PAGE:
Background : The purpose of this study was to investigate the usefulness of an ultrasonographic method for examination of dysphagia in stroke patients based on evaluation of tongue movement during the swallowing process. Methods : Nineteen patients with acute stroke (13men, 76.1 ± 6.5years) in whom dysphagia was proven by videofluoroscopic examination of swallowing (VF) were eligible for inclusion in the tongue and oral function test with ultrasonography (TOFU) study. Sixteen age- and sex-matched individuals (11men, 73.4 ± 6.1years) served as controls. In the TOFU study, a patient was required to swallow saliva in the 30-degree head-up position. The tongue surface was visible as a bright narrow line on an M-mode image. We recorded the velocity of the tongue downward and upward movement (Vd and Vu) and the distance from the caudally falling to the cranially raised position (D). Results : Vu of patients with dysphagia was significantly slower than that of control subjects (44.7 ± 11.1mm/s vs. 70.4 ± 13.4min/s, p<0.001), and D of patients was shorter than that of control subjects (11.4 ± 3.4mm vs. 14.7 ± 3.0min, p = 0.002). Vd showed no significant association. Conclusions : These preliminary results suggest that TOFU is an accurate method for bedside evaluation of dysphagia in acute stroke patients.
Cervical internal carotid artery dissection causes ischemic stroke in young patients. There is no evidence to clearly indicate whether antithrombotic therapy is effective in such patients. We treated two patients who suffered ischemic events due to cervical internal carotid artery dissection. Both patients underwent transcranial Doppler (TCD) monitoring of the ipsilateral middle cerebral artery. No high-intensity transient signals (HITS) were detected in either case. Therefore we did not perform antithrombotic therapy and there was no recurrence. TCD monitoring may indicate whether antithrombotic therapy is necessary or not.
We report an 84-year-old woman who underwent carotid artery stenting because of asymptomatic carotid artery stenosis. Perioperative monitoring by three-dimensional ultrasonography (US) revealed more than 80% stenosis in the right carotid artery. The patient initially had transient ischemic attacks manifested by dizziness and vertigo, and was diagnosed by carotid artery US at the brain dock. As intravascular treatment, carotid artery stenting was performed using the Angioguard XP filter protection device and Precise stent. Three-dimensiona] us and three-dimensional reconstruction of color Doppler sonography (CDS) enabled examination of carotid artery blood flow prior to surgery, as well as blood flow in the stent, and conditions of the grafted stent after surgery. Intravascular images, such as plaque shift or subacute thrombosis, were visualized in three spatial dimensions by a combination of three-dimensional US and standard two-dimensional US, indicating their benefit for the evaluation of intra-stent blood flow. On the other hand, two-dimensional US showed better performance in terms of plaque diagnosis, specifically for evaluation of the morphology and properties of plaques, than three-dimensional US. Further improvements in three-dimensional US including CDS systems are anticipated.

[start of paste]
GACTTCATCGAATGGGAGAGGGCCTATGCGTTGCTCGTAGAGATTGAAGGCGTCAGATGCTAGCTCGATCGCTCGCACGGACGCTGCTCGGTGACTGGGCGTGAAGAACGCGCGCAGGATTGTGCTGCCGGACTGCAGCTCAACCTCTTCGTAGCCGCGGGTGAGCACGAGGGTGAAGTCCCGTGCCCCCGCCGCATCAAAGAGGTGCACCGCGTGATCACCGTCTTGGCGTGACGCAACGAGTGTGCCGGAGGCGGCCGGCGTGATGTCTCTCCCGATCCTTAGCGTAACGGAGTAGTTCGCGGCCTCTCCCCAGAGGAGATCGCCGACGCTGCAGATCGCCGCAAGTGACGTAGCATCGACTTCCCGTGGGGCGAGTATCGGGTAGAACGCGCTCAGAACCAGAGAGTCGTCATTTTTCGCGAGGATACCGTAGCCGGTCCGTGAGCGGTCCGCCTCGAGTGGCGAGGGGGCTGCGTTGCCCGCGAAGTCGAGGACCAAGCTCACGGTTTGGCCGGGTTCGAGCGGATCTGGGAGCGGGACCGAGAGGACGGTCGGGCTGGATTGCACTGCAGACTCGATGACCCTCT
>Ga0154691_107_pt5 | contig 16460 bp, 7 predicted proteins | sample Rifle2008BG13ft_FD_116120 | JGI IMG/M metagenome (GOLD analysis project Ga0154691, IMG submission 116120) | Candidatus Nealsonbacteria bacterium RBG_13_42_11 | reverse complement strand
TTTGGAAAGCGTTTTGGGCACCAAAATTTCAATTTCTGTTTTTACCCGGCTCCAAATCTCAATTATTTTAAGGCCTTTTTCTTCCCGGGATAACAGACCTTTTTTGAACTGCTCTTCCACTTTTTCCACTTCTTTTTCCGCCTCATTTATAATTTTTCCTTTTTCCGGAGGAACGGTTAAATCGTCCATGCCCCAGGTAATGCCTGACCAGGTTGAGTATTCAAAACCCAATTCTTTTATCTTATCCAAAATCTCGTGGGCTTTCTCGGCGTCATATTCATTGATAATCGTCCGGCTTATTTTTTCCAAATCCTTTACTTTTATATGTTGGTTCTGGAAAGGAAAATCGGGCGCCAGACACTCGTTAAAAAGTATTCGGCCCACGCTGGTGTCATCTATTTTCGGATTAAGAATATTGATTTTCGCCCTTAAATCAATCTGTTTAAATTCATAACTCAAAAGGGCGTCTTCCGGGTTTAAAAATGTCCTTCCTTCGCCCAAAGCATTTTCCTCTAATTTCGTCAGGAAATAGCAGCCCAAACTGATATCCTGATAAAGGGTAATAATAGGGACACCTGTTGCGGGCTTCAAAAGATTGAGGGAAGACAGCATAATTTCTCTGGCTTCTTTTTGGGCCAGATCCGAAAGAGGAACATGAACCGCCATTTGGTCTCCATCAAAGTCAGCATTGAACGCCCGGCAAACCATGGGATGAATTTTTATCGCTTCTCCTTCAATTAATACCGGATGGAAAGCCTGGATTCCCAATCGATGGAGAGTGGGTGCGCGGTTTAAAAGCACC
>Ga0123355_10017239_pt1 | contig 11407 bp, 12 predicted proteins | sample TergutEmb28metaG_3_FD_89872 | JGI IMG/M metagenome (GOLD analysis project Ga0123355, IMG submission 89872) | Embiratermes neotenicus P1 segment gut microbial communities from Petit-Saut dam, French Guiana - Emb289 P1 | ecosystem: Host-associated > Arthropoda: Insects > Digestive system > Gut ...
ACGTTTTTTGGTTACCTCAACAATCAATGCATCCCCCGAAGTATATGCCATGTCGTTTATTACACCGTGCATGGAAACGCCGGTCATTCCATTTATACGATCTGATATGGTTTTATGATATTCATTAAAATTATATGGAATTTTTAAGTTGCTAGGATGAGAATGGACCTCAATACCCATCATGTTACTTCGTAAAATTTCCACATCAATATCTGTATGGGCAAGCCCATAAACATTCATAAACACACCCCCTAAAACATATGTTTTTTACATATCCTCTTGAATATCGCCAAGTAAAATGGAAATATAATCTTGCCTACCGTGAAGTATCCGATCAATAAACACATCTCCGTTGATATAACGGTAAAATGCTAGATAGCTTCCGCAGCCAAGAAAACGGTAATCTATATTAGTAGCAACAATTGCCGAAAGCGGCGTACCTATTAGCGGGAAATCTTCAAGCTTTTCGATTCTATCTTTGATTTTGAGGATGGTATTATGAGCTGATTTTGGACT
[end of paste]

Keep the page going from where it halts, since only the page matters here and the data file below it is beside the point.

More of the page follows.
A case of bow hunter's stroke with anomalies of the craniocervical junction is reported. The patient, a 22-year-old man, was admitted to our hospital complaining of neck pain, dizziness and gait unsteadiness. The symptoms appeared a day after he had turned his neck to an extreme extent during sleep. Diffusion-weighted MRI demonstrated acute cerebral infarction in the area supplied by the left posterior inferior cerebellar artery. Plain X-ray of the skull and neck and cervical CT revealed anomalies of the craniocervical junction, including basilar impression, atlanto-axial dislocation and atlanto-occipital assimilation. Carotid ultrasonography showed normal flow in the right vertebral artery (VA) in the midline neck position. However, end-diastolic flow of the right VA disappeared when the head was turned 80 degrees to the left. Cerebral angiography also revealed obstruction of the right VA at the C1－2level on rotation of the head 80 degrees to the left. The left VA appeared hypoplastic. An instrumented posterior occipitocervical fusion was performed. Postoperative ultrasound examination revealed recovery of right VA flow on head rotation to the left. This case demonstrated the usefulness of carotid ultrasonography with head rotation for diagnosis of bow hunter's stroke.
Pulmonary embolism (PE) is a potentially fatal perioperative complication, and ultrasonographic diagnosis of venous thromboembolism (VTE) in the lower limbs is essential for hemiplegic patients undergoing craniotomy. Prophylactic management of PE includes the use of elastic stockings, intermittent pneumatic compression, and administration of heparin, which carries a potential risk of intracranial bleeding. It is well known that low-molecular-weight heparin (LMWH) carries a lower risk of bleeding and has higher bioavailability than heparin. We describe two patients in whom VTE was diagnosed before elective craniotomy. Case 1 was a 67-year-old woman with a ring-enhanced lesion in the right motor cortex. Lower limb venous ultrasound (LVUS) demonstrated a venous thrombus in her left leg. She was administered LMWH (dalteparin) perioperatively, and underwent open craniotomy without pulmonary accident. Case 2 was a 72-year-old man with idiopathic encephalitis. Although open brain biopsy was planned. LVUS revealed a thrombus in the left soleus vein. He was treated sequentially with heparin, LMWH (enoxaparin) and warfarin, and the thrombus changed to an organized clot 4 weeks later. These cases suggest that if no intracranial bleeding is evident by CT on the day after craniotomy, LMWH is effective for prevention of PE in the perioperative period.